It was a common practice for larger format bonds to be uniformly folded following their printing. As a result, many of these bonds have never been unfolded until just prior to being graded. Many remain in a truly uncirculated state but for these folds. PASS-CO will grade these bonds as Uncirculated and note that the bond has been Folded at Manufacture.

Originial State Uncirculated (OS)
This grade is reserved for those certificates which remain as printed, in pristine condition without folds. The paper will remain crisp and the certificate will remain as it left the press. It will remain free from any trimming, handling marks or other defects. This grade represents the finest condition certificates available. The certificate should be absolutely mint, with no signs of circulation whatsoever. It will remain free of any folds, staple marks, bleaching or processing of any kind. A certificate receiving this grade will exhibit sharp printing and remain free of any edge wear or discoloration.

Split Grade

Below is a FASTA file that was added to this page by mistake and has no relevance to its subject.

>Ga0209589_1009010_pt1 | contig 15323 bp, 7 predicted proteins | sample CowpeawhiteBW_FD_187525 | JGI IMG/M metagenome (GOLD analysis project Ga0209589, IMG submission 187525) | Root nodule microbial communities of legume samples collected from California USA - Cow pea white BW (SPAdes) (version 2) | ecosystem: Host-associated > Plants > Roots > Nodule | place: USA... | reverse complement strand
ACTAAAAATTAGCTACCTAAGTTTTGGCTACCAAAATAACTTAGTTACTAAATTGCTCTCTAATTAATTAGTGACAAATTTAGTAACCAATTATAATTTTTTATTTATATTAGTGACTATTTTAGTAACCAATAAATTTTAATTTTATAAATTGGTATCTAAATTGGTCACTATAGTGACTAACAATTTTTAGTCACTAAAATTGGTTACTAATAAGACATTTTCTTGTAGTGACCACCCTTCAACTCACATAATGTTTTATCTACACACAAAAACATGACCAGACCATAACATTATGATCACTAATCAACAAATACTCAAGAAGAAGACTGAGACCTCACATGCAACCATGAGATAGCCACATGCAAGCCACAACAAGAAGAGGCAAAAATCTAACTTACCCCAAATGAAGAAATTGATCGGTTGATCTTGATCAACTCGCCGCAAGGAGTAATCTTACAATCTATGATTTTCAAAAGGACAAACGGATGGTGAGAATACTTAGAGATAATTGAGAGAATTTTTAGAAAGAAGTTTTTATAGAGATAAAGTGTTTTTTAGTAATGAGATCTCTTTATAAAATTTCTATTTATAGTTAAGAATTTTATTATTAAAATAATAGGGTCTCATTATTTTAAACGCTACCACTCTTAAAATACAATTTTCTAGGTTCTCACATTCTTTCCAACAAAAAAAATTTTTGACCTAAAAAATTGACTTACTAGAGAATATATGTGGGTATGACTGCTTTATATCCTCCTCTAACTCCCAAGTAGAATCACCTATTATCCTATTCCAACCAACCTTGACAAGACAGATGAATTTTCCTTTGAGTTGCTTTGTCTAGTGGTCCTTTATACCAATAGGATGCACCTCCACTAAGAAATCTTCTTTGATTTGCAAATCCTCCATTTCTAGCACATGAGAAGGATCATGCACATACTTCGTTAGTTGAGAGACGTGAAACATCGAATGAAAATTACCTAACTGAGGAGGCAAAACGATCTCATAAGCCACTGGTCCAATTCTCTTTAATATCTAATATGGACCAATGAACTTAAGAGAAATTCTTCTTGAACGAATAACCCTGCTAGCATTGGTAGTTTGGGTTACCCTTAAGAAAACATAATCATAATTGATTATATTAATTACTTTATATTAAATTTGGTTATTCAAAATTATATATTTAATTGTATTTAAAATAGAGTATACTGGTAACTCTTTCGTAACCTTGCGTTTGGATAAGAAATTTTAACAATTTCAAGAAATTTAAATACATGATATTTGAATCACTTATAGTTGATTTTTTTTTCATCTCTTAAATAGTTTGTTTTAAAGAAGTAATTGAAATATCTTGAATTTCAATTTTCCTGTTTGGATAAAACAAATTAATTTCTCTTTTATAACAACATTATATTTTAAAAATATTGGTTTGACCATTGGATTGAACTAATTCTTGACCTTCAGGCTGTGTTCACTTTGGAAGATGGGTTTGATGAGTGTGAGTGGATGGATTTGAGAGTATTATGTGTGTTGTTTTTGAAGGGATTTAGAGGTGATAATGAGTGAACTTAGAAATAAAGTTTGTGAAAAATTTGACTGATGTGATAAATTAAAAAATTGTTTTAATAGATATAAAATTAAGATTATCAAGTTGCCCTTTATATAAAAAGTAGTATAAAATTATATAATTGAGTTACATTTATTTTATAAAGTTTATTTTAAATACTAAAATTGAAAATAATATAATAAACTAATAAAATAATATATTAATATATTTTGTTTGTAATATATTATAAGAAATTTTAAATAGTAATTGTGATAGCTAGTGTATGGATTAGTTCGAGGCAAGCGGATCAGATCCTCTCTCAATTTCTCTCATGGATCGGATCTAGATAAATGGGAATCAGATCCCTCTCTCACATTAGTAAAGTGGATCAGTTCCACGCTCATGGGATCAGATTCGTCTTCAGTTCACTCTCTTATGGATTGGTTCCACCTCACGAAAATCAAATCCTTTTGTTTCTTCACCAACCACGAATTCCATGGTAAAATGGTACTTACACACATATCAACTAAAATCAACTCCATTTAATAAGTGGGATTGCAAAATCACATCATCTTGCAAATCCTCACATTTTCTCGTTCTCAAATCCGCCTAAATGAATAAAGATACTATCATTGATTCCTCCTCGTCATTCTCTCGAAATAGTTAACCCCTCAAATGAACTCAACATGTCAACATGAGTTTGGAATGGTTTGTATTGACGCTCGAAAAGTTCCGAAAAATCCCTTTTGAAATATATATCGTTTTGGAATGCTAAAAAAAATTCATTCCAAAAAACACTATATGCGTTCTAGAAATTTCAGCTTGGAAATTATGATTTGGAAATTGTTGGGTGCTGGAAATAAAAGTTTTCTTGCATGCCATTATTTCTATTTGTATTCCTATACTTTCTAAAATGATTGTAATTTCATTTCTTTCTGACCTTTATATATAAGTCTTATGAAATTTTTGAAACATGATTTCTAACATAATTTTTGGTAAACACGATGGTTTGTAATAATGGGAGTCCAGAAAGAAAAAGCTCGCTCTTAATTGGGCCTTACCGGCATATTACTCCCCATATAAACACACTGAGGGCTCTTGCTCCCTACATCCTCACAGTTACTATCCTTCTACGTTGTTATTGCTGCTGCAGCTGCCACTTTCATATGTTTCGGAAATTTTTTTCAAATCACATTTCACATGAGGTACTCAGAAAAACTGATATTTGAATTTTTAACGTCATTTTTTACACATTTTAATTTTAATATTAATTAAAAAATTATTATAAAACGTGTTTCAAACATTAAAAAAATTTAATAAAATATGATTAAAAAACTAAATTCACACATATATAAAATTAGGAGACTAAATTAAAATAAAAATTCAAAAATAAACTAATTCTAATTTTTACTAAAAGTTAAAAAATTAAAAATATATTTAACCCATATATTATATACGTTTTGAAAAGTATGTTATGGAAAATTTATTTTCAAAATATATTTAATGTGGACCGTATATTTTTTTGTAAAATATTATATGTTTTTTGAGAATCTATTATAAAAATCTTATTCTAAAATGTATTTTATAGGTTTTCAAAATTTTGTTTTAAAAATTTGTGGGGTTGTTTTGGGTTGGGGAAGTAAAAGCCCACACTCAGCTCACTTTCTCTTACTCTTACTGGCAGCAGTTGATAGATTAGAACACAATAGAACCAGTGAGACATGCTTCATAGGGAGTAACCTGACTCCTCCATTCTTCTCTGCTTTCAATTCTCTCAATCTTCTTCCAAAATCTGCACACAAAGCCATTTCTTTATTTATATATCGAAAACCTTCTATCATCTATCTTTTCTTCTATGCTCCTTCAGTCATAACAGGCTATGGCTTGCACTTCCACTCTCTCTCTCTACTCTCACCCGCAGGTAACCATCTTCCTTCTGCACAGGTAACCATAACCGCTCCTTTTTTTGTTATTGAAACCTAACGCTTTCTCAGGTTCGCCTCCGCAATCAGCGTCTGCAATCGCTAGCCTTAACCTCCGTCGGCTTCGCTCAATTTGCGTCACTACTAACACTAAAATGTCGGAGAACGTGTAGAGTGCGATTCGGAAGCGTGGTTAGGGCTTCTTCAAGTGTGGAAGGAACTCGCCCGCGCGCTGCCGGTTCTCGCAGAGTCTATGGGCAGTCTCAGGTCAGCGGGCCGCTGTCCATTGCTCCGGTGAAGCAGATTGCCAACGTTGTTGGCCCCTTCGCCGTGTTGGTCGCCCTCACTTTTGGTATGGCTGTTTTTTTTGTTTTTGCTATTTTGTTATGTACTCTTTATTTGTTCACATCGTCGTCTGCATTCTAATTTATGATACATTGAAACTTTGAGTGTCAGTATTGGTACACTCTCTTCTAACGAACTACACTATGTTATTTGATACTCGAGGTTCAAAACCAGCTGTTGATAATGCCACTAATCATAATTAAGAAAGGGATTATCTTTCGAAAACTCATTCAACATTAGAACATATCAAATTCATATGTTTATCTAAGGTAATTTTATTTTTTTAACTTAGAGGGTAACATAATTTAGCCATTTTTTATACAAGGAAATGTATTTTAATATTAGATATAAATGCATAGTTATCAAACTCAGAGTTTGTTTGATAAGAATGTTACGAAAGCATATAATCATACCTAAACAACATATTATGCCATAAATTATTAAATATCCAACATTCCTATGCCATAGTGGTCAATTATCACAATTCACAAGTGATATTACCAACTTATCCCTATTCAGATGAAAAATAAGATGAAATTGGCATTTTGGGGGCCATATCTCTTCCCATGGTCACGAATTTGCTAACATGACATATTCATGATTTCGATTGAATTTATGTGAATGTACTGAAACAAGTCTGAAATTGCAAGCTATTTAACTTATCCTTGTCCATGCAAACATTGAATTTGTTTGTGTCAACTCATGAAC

In the event that the verso/back side of a certificate would grade differently than that of the recto/front, a split grade may be applied to the item. For example,

A stock certificate has been fully issued and all writing and detail remains on the front in nearly original state. The certificate was framed in 1925 and remained as such until recently. Upon removal from the frame, it has been revealed the back of the certificate is heavily toned or discolored due to the acidic properties of the materials utilized. Thus, the completely discolored back would receive a different grade, for example, Good, while the front of the certificate might grade Extremely Fine.


Qualifying Explanations

SEA - Superb Eye Appeal
This is utilized for those special items which maintain the highest standard of visual quality. Factors such as vignette quality, brightness of colors, crispness of printing, graphics and condition may be taken into consideration for this superlative.

SPQR - Superior Paper Quality Rating
Items given the designation of SPQR would be printed on the very highest quality of papers. This paper will remain virtually as produced displaying crisp, clean attributes with sharp corners and no flaws or defects.

HIQ - High Image Quality -- a \"High I.Q.\" certificate
Items designated as HIQ are those displaying the very finest printing impressions. HIQ items will retain characteristics of sharp, crisp printing impressions from well and evenly inked plates. Colors will remain bright and vignettes will be strong and well defined.